Kobe plays, while all LeBron can do is talk

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It's June again, and by now the script is getting awfully familiar. Kobe Bryant is in another NBA finals, providing the kind of star power the league relies on to make this must-see TV.

LeBron James? He'll be on TV, too, pouring his heart out to the familiar guy in suspenders.

What? Oprah's couch was unavailable?

The King on CNN's "Larry King Live" should draw respectable ratings, too, if only because all of Cleveland will undoubtedly take time off from singing his praises to listen to his pronouncements. They'll dissect every sentence he utters, rewind the DVR and listen again and again.

Thanks to King's publicists, we already have a hint of what he will tell the people of Cleveland. It's not much, just tidbit that might keep their summer from being ruined just as it was starting.

The city, it turns out, isn't so bad after all, James says: "It's comfortable. I've got a lot of memories here."

Why those few words carry so much importance, of course, is that come July 1 the player who made Cleveland semi-cool will have a chance to flee for the Big Apple or any other place with an NBA franchise. They're even more important because, since being unceremoniously ousted from the playoffs, James has said nothing about his future plans.

Not when Cleveland's elite got together to sing a song imploring him to stay. Not even when Cleveland's own Iron Chef offered to go to his house once a month and cook a meal for family and friends.

It matters that much in Cleveland. The very soul of a much maligned city seems to be at stake.

This wouldn't play in LA. Then again, James isn't playing in Los Angeles this June, either.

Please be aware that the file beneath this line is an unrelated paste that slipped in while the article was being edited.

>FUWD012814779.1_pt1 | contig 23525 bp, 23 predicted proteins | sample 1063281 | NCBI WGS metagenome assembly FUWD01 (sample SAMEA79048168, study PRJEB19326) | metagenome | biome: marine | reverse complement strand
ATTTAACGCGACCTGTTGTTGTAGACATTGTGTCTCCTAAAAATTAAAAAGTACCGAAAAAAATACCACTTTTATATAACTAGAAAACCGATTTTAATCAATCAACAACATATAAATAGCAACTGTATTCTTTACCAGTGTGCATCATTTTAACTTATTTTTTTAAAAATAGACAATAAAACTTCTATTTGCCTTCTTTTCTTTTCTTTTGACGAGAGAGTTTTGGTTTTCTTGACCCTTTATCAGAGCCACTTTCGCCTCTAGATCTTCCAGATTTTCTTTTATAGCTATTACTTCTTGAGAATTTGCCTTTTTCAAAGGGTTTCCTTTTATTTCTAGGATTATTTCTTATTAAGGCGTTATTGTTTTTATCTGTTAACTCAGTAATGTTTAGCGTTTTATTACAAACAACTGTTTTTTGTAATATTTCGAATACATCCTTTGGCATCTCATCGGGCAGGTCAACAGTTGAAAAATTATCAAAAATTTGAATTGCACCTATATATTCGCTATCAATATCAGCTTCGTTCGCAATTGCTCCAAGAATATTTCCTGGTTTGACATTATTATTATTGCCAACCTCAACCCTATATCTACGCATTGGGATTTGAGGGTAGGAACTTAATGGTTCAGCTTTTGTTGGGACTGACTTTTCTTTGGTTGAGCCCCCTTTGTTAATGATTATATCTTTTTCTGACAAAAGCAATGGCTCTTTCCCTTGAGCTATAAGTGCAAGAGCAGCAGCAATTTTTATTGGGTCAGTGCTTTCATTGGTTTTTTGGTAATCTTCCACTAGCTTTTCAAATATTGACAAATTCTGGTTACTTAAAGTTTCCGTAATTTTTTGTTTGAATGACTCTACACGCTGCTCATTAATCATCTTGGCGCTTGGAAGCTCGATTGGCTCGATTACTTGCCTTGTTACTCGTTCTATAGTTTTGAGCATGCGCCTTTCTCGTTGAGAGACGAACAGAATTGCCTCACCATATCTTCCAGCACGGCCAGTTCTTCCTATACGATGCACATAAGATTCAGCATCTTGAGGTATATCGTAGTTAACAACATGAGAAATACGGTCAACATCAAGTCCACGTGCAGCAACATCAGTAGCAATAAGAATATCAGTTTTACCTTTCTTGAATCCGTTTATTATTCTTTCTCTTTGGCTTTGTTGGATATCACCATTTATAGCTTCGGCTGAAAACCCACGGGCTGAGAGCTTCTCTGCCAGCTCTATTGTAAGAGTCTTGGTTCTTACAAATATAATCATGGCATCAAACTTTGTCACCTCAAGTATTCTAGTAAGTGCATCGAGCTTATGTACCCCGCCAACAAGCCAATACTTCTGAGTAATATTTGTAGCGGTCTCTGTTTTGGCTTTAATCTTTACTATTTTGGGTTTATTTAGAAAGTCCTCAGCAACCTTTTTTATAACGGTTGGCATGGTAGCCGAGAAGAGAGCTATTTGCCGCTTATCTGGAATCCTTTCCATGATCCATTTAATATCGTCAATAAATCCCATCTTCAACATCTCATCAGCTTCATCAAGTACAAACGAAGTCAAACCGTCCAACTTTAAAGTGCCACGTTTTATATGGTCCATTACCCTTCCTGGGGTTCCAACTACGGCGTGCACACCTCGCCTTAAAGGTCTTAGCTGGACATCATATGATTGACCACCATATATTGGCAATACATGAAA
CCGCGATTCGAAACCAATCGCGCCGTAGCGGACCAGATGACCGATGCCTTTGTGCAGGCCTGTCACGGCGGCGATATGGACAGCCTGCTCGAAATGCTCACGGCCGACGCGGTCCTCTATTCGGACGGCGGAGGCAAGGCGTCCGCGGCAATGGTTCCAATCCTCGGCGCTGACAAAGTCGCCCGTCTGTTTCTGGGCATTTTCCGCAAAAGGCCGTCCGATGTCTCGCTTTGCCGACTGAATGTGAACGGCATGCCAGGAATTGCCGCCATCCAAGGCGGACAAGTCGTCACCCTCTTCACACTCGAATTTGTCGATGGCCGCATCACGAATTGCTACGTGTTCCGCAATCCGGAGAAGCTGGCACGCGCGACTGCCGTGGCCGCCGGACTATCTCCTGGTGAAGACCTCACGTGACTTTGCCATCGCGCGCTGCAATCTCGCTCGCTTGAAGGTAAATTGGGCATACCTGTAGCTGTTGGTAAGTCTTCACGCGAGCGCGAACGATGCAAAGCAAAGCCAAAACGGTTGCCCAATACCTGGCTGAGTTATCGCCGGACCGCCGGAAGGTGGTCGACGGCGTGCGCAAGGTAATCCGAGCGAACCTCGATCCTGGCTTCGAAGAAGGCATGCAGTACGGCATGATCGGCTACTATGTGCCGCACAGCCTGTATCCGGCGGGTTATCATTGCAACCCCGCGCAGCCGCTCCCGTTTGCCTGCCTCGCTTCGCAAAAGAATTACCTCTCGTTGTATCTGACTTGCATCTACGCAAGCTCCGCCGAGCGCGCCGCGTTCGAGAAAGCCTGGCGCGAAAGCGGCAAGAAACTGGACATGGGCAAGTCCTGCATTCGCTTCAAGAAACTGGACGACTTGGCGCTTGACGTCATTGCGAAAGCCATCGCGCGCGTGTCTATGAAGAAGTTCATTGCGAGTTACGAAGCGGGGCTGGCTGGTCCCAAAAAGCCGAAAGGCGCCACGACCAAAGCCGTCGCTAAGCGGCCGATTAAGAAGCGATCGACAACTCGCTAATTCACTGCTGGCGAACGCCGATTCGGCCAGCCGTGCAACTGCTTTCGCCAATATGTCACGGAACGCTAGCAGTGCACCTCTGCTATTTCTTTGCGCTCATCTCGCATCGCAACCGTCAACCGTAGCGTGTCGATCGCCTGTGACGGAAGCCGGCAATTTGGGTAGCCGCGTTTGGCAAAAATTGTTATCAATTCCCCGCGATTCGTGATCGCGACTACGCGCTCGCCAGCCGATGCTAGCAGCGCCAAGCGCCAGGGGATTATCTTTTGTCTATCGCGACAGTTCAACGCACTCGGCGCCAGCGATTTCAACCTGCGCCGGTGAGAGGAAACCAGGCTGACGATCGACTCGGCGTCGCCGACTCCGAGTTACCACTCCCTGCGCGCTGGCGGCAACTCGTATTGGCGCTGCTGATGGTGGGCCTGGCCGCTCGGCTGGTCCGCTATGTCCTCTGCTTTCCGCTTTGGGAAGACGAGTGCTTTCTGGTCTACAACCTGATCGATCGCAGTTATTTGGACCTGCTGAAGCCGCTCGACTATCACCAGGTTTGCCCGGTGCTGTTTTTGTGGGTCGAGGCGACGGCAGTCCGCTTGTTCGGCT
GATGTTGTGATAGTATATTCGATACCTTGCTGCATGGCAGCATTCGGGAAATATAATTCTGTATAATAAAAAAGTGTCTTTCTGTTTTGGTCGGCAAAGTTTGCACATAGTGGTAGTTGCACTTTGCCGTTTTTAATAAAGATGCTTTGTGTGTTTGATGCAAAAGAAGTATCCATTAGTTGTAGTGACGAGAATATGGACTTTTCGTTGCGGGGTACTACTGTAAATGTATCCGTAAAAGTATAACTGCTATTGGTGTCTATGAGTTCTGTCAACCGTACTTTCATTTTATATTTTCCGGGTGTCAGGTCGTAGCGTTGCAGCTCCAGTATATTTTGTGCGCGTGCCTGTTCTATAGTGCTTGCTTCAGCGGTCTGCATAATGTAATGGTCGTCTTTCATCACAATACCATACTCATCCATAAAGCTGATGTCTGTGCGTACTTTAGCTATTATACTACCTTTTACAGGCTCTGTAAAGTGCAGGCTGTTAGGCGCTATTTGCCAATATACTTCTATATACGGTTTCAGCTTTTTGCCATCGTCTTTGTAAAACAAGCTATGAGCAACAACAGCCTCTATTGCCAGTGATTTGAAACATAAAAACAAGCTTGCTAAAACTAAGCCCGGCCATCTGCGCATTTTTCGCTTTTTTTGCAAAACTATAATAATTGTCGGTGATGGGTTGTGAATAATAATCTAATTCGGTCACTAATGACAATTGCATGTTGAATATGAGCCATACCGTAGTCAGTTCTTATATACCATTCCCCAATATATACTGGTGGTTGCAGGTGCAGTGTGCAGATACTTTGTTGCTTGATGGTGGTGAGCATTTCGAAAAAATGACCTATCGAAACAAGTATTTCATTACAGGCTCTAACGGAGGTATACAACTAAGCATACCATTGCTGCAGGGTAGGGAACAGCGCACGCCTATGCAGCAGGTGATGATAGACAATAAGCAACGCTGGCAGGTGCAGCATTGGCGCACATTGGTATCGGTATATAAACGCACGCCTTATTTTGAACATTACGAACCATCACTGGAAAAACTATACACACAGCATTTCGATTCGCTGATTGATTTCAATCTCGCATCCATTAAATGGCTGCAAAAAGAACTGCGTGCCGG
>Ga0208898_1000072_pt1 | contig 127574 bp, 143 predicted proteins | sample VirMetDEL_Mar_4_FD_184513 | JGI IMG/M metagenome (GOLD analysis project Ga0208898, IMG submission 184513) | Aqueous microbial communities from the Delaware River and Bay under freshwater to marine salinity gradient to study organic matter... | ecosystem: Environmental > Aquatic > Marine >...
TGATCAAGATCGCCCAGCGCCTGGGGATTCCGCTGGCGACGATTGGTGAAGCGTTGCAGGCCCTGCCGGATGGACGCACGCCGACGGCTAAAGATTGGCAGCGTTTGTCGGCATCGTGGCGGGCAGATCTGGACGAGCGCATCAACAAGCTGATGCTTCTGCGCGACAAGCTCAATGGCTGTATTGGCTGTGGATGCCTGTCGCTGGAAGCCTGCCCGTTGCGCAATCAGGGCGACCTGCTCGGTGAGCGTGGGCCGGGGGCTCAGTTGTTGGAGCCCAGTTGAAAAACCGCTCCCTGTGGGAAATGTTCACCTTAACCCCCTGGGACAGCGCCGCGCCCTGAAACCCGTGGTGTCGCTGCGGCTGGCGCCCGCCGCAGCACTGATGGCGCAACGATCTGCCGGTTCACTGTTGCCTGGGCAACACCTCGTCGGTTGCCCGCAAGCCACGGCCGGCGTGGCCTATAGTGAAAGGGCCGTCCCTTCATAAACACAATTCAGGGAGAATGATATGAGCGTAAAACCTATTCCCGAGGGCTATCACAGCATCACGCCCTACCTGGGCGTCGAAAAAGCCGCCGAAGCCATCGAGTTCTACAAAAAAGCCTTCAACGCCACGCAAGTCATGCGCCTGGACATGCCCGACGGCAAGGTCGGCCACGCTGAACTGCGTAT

Bryant is, however, for the third straight year. That by itself is a remarkable streak, even if you subscribe to the theory that Pau Gasol and Lamar Odom help make up a far better supporting cast than Mo Williams and Shaq.

If the Lakers win this one — and the wise guys in Vegas have made them the favorites — Bryant will wear a fifth championship ring and likely will be part of conversations matching him against Michael Jordan as one of the game's greatest players.

James isn't in that conversation. Won't be, unless he starts winning some titles.

Great talent, sure. Great player, too, at least when it comes to winning regular-season MVP awards.

But greatness is measured by titles won, not awards bestowed. History has a habit of rewarding winners and James still doesn't have a ring after seven years in the league.

By that time in his career, Bryant already had won three titles. And though he may have lost a half step in recent years, he has reinvented himself with a different cast of characters.

Like James, Bryant is revered in the city where he plays. Unlike James, he's made sure he is still playing when it counts most — in June.

Bryant has taken a team that looked dysfunctional at times during the regular season and all but willed them into the final against the Celtics. He's done it in a businesslike yet purposeful manner, revealing as little about his playoff thoughts as possible.

To hear Bryant talk, it doesn't matter that the Lakers and Celtics are playing for a title for the 12th time. Doesn't matter that he and his teammates can extract some revenge from their loss to the same team two years ago.

Doesn't matter that Phil Jackson can cement his lock on greatest coach ever by winning his unprecedented 11th title with two different teams.

All that matters is that the Lakers win.

That's the singular focus of great players. So far, James hasn't managed to zero in on that, no matter how much he wants it.

That's why Bryant will be the most watched player on the court Thursday night when the Lakers meet the Celtics at Staples Center. It's also why the only way you'll see LeBron these days is to tune in to a cable talk show.

I won't be watching because I've already seen and heard far more about James than I can safely digest. I'm tired of the incessant speculation about his future, tired of watching the people of Cleveland keep embarrassing themselves.

Call me when he wins a title.


Tim Dahlberg is a national sports columnist for The Associated Press. Write to him at tdahlberg(at)ap.org